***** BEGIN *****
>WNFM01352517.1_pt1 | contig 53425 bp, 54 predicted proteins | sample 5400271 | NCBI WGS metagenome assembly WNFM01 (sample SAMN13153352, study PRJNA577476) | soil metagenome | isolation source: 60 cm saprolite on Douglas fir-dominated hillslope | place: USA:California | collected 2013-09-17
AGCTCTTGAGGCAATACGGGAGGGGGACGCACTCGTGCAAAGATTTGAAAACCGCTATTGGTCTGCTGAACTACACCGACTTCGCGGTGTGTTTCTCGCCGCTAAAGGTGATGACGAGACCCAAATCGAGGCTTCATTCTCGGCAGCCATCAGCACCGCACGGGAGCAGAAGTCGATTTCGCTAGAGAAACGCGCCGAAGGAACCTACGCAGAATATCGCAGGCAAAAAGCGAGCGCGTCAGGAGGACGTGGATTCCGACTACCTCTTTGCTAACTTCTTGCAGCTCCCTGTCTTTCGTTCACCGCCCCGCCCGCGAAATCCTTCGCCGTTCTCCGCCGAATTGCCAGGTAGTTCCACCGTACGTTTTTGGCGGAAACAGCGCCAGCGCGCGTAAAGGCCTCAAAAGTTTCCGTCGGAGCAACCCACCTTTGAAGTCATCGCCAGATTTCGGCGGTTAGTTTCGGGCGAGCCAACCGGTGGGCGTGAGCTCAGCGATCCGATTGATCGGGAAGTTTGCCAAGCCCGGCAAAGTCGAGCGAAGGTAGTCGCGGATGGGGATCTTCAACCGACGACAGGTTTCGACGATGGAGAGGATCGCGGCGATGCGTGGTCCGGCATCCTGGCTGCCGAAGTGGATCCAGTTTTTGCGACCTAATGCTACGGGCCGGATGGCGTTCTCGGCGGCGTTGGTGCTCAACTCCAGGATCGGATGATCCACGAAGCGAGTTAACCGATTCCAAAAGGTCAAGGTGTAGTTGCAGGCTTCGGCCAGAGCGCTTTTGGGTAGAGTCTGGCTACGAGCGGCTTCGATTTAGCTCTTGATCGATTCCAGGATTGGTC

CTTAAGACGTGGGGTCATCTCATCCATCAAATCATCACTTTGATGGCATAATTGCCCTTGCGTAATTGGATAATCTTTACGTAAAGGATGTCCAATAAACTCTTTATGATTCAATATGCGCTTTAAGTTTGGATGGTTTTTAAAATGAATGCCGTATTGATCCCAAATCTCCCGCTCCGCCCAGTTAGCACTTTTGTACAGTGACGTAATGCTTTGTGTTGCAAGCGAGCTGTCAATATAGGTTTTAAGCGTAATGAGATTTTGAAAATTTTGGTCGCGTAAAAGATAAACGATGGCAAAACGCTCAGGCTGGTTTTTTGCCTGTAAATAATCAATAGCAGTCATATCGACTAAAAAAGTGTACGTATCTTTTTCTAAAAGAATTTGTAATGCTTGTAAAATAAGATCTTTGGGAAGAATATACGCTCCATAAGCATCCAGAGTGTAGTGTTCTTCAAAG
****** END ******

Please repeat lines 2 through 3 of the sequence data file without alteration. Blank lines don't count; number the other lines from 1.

AGCTCTTGAGGCAATACGGGAGGGGGACGCACTCGTGCAAAGATTTGAAAACCGCTATTGGTCTGCTGAACTACACCGACTTCGCGGTGTGTTTCTCGCCGCTAAAGGTGATGACGAGACCCAAATCGAGGCTTCATTCTCGGCAGCCATCAGCACCGCACGGGAGCAGAAGTCGATTTCGCTAGAGAAACGCGCCGAAGGAACCTACGCAGAATATCGCAGGCAAAAAGCGAGCGCGTCAGGAGGACGTGGATTCCGACTACCTCTTTGCTAACTTCTTGCAGCTCCCTGTCTTTCGTTCACCGCCCCGCCCGCGAAATCCTTCGCCGTTCTCCGCCGAATTGCCAGGTAGTTCCACCGTACGTTTTTGGCGGAAACAGCGCCAGCGCGCGTAAAGGCCTCAAAAGTTTCCGTCGGAGCAACCCACCTTTGAAGTCATCGCCAGATTTCGGCGGTTAGTTTCGGGCGAGCCAACCGGTGGGCGTGAGCTCAGCGATCCGATTGATCGGGAAGTTTGCCAAGCCCGGCAAAGTCGAGCGAAGGTAGTCGCGGATGGGGATCTTCAACCGACGACAGGTTTCGACGATGGAGAGGATCGCGGCGATGCGTGGTCCGGCATCCTGGCTGCCGAAGTGGATCCAGTTTTTGCGACCTAATGCTACGGGCCGGATGGCGTTCTCGGCGGCGTTGGTGCTCAACTCCAGGATCGGATGATCCACGAAGCGAGTTAACCGATTCCAAAAGGTCAAGGTGTAGTTGCAGGCTTCGGCCAGAGCGCTTTTGGGTAGAGTCTGGCTACGAGCGGCTTCGATTTAGCTCTTGATCGATTCCAGGATTGGTC

CTTAAGACGTGGGGTCATCTCATCCATCAAATCATCACTTTGATGGCATAATTGCCCTTGCGTAATTGGATAATCTTTACGTAAAGGATGTCCAATAAACTCTTTATGATTCAATATGCGCTTTAAGTTTGGATGGTTTTTAAAATGAATGCCGTATTGATCCCAAATCTCCCGCTCCGCCCAGTTAGCACTTTTGTACAGTGACGTAATGCTTTGTGTTGCAAGCGAGCTGTCAATATAGGTTTTAAGCGTAATGAGATTTTGAAAATTTTGGTCGCGTAAAAGATAAACGATGGCAAAACGCTCAGGCTGGTTTTTTGCCTGTAAATAATCAATAGCAGTCATATCGACTAAAAAAGTGTACGTATCTTTTTCTAAAAGAATTTGTAATGCTTGTAAAATAAGATCTTTGGGAAGAATATACGCTCCATAAGCATCCAGAGTGTAGTGTTCTTCAAAG